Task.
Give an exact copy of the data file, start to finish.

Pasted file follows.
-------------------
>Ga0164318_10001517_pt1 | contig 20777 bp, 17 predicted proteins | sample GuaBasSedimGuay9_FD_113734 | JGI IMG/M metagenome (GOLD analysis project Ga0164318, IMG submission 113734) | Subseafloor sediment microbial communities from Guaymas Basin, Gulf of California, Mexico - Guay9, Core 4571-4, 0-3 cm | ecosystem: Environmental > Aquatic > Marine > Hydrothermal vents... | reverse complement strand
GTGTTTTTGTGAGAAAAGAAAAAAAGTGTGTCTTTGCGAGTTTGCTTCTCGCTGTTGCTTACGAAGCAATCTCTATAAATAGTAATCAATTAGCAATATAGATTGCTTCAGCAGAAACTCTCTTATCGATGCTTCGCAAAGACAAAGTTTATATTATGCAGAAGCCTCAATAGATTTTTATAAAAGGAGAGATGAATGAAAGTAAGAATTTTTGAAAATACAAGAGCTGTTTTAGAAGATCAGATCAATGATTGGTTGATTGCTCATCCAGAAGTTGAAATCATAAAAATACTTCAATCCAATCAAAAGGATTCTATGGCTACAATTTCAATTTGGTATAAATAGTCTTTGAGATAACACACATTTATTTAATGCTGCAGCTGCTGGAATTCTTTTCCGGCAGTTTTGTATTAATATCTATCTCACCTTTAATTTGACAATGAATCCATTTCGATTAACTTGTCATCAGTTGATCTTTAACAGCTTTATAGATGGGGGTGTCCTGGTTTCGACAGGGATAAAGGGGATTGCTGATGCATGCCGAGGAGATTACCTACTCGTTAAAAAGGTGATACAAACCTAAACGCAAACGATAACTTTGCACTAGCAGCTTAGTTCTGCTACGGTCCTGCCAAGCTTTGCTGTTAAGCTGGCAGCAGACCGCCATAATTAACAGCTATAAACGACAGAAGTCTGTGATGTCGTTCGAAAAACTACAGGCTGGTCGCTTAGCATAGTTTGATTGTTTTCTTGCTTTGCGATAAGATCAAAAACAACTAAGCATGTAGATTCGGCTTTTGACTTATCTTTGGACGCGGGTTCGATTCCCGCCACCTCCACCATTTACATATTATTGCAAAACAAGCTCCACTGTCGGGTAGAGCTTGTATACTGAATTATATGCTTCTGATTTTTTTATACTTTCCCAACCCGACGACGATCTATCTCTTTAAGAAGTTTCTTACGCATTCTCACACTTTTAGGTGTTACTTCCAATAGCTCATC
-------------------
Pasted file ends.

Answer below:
>Ga0164318_10001517_pt1 | contig 20777 bp, 17 predicted proteins | sample GuaBasSedimGuay9_FD_113734 | JGI IMG/M metagenome (GOLD analysis project Ga0164318, IMG submission 113734) | Subseafloor sediment microbial communities from Guaymas Basin, Gulf of California, Mexico - Guay9, Core 4571-4, 0-3 cm | ecosystem: Environmental > Aquatic > Marine > Hydrothermal vents... | reverse complement strand
GTGTTTTTGTGAGAAAAGAAAAAAAGTGTGTCTTTGCGAGTTTGCTTCTCGCTGTTGCTTACGAAGCAATCTCTATAAATAGTAATCAATTAGCAATATAGATTGCTTCAGCAGAAACTCTCTTATCGATGCTTCGCAAAGACAAAGTTTATATTATGCAGAAGCCTCAATAGATTTTTATAAAAGGAGAGATGAATGAAAGTAAGAATTTTTGAAAATACAAGAGCTGTTTTAGAAGATCAGATCAATGATTGGTTGATTGCTCATCCAGAAGTTGAAATCATAAAAATACTTCAATCCAATCAAAAGGATTCTATGGCTACAATTTCAATTTGGTATAAATAGTCTTTGAGATAACACACATTTATTTAATGCTGCAGCTGCTGGAATTCTTTTCCGGCAGTTTTGTATTAATATCTATCTCACCTTTAATTTGACAATGAATCCATTTCGATTAACTTGTCATCAGTTGATCTTTAACAGCTTTATAGATGGGGGTGTCCTGGTTTCGACAGGGATAAAGGGGATTGCTGATGCATGCCGAGGAGATTACCTACTCGTTAAAAAGGTGATACAAACCTAAACGCAAACGATAACTTTGCACTAGCAGCTTAGTTCTGCTACGGTCCTGCCAAGCTTTGCTGTTAAGCTGGCAGCAGACCGCCATAATTAACAGCTATAAACGACAGAAGTCTGTGATGTCGTTCGAAAAACTACAGGCTGGTCGCTTAGCATAGTTTGATTGTTTTCTTGCTTTGCGATAAGATCAAAAACAACTAAGCATGTAGATTCGGCTTTTGACTTATCTTTGGACGCGGGTTCGATTCCCGCCACCTCCACCATTTACATATTATTGCAAAACAAGCTCCACTGTCGGGTAGAGCTTGTATACTGAATTATATGCTTCTGATTTTTTTATACTTTCCCAACCCGACGACGATCTATCTCTTTAAGAAGTTTCTTACGCATTCTCACACTTTTAGGTGTTACTTCCAATAGCTCATC